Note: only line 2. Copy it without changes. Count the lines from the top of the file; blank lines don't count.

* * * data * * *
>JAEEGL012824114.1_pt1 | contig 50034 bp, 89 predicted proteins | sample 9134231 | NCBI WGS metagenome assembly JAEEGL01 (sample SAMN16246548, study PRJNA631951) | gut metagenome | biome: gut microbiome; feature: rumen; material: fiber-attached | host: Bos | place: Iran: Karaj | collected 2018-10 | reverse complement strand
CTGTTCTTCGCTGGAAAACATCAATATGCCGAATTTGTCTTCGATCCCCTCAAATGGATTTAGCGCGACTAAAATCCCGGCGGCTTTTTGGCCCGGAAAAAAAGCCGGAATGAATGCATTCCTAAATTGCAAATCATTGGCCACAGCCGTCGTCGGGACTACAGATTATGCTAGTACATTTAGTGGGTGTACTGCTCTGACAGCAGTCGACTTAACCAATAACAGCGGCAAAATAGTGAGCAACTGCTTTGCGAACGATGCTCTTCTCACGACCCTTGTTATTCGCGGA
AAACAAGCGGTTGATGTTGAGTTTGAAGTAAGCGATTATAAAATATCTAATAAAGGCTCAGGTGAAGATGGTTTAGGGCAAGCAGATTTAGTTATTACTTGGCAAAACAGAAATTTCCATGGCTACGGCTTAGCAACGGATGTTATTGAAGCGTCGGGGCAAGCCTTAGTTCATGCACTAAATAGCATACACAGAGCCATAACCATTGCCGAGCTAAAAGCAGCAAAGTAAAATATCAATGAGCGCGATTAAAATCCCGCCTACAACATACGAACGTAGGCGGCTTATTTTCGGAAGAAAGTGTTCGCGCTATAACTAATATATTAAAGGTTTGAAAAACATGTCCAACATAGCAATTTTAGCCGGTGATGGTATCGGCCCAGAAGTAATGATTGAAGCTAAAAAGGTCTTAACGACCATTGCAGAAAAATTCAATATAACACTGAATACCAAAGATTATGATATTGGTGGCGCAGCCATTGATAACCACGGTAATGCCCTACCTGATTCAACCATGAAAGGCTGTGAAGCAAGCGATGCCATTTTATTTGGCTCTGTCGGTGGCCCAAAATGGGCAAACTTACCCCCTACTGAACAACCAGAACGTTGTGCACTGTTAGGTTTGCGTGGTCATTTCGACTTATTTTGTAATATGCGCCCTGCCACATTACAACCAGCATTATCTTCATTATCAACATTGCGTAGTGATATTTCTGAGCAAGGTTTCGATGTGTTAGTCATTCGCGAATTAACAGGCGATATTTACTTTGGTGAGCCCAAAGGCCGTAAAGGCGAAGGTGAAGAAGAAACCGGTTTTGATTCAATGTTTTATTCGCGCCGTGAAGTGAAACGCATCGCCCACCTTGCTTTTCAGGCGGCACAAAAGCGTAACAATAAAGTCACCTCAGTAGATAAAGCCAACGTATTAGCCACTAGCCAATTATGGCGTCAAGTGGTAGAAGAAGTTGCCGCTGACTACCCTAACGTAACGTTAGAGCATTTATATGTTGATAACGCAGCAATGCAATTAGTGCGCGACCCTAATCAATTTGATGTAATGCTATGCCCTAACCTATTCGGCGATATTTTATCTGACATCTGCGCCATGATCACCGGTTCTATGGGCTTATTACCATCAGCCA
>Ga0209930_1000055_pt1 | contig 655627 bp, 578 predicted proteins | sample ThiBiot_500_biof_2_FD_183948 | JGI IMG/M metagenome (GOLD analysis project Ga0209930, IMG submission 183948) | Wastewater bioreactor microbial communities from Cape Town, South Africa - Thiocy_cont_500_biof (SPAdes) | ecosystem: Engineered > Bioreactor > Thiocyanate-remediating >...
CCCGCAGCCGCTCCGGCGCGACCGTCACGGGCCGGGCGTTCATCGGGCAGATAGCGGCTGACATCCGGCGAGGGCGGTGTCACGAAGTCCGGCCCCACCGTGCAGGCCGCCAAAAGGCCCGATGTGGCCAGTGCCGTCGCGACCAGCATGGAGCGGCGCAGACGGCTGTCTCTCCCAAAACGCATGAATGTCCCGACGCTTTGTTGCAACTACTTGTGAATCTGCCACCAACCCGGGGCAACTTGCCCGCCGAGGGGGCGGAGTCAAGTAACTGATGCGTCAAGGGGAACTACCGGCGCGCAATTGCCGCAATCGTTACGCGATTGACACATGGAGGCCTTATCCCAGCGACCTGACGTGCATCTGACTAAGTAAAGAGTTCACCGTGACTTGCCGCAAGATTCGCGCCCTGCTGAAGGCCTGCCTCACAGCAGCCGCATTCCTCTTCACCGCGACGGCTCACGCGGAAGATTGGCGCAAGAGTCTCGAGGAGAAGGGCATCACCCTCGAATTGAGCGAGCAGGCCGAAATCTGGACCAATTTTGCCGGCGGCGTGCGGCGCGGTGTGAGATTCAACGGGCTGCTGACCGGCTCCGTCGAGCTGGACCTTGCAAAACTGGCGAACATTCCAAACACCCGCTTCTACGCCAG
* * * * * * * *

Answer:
CTGTTCTTCGCTGGAAAACATCAATATGCCGAATTTGTCTTCGATCCCCTCAAATGGATTTAGCGCGACTAAAATCCCGGCGGCTTTTTGGCCCGGAAAAAAAGCCGGAATGAATGCATTCCTAAATTGCAAATCATTGGCCACAGCCGTCGTCGGGACTACAGATTATGCTAGTACATTTAGTGGGTGTACTGCTCTGACAGCAGTCGACTTAACCAATAACAGCGGCAAAATAGTGAGCAACTGCTTTGCGAACGATGCTCTTCTCACGACCCTTGTTATTCGCGGA